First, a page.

What if, in 1997, you invested $5,000 in Amazon? Today, your investment would be worth nearly $1 million. Potential investors viewing Amazon’s income statement in 1997 would have seen an EPS of a negative $0.11. In other words, Amazon lost $0.11 for each share of common stock outstanding. Would you have invested?


Answers will vary. A strong response would include the idea that a negative or small EPS reflects upon the past historical operations of a company. EPS does not predict the future. Investors in 1997 looked beyond Amazon’s profitability and saw its business model having strong future potential.

Long Descriptions

Cracker Barrel Old Country Store, Inc. Consolidated Statements of Income (In thousands except share data) Fiscal years ended July 28, 2017, July 29, 2016, and July 31, 2015 (respectively): Total Revenue $2,926,289, 2,912,351, 2,842,284. Less Cost of goods sold (exclusive of depreciation and rent) 891,293, 928,176, 924,171. Less Labor and other related expenses 1,017,124, 1,066,188, 992,382. Less Other store operating expenses 563,300, 554,534, 523,307. Equals Store operating income 454,572, 423,453, 402,424. Less General and administrative expenses 141,414, 142,982, 147,544. Equals Operating income 313,158, 280,471, 254,880. Less Interest expense 14,271, 14,052, 16,679. Equals Income before income taxes, 298,887, 266,419, 238. Less Provision for income taxes 96,988, 77,120, 74,298. Equals Net income 201,899, 189,299, 163,903. Net income per share: basic $8.40, 7.91, 6.85. Net income per share: diluted $8.37, 7.86, 6.82. Basic weighted average shares outstanding 24,031,810, 23,945,041, 23,918,368. Diluted weighted average shares outstanding 24,118,288, 24,074,273, 24,048,924. Return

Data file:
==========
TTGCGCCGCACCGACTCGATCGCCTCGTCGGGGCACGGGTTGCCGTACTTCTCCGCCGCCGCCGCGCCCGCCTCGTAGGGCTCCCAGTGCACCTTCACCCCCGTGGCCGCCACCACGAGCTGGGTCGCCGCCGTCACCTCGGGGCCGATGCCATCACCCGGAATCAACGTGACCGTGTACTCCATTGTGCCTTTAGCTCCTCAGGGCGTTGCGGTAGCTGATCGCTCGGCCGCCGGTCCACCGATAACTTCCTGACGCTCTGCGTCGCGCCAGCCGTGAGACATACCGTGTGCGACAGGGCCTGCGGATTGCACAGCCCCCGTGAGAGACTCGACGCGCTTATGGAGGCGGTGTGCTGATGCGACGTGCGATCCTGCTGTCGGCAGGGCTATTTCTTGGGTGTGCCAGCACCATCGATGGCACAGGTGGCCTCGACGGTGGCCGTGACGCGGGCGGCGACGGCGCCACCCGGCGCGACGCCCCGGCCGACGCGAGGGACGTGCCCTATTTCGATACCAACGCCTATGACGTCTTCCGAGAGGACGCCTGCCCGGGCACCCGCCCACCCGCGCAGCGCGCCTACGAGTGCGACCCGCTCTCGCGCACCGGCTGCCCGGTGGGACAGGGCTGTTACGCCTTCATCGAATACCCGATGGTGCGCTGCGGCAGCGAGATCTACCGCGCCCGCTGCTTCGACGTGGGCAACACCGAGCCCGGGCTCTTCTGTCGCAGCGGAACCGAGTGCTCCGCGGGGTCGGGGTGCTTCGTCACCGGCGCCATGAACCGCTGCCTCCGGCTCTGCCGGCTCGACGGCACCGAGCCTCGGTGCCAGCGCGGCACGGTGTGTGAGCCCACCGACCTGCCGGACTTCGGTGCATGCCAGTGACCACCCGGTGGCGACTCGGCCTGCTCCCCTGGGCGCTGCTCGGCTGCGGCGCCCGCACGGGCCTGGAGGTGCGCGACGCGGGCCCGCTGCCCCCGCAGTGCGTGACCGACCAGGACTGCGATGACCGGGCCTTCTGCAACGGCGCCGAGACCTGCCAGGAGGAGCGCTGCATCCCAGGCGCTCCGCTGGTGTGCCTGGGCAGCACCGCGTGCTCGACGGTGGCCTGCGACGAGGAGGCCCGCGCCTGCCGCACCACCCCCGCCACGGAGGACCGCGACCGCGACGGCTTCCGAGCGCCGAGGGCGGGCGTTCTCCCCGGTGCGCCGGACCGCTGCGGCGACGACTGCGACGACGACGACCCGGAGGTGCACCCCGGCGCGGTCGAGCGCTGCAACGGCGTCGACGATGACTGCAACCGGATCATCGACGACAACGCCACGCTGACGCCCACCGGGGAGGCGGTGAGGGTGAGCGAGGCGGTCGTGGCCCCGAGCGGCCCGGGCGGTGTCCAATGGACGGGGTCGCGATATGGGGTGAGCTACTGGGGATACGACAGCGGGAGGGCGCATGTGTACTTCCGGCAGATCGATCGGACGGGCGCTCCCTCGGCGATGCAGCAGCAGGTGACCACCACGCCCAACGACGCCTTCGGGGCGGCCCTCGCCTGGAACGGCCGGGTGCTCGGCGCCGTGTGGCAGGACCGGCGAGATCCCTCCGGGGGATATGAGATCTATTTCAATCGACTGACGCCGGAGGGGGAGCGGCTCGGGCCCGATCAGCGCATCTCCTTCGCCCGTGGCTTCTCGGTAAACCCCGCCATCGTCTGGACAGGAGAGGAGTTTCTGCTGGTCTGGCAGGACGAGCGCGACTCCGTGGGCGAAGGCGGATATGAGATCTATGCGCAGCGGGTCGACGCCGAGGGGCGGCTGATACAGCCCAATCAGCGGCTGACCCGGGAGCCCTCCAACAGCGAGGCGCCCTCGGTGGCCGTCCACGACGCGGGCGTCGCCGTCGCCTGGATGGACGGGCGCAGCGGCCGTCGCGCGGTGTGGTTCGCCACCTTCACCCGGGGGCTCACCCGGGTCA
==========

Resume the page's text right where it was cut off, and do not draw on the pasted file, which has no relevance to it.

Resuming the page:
• 19 Matt Weinberger. “Microsoft’s Cloud Business Is Driving a Revenue Surge That’s Well above Wall Street Targets.” Business Insider. April 26, 2018. https://www.businessinsider.com/microsoft-q3-fy18-earnings-revenue-eps-analysis-2018-4
  • 20 Cracker Barrel. Cracker Barrel Old Country Store 2017 Annual Report. September 22, 2017. http://investor.crackerbarrel.com/static-files/c05f90b8-1214-4f50-8508-d9a70301f51f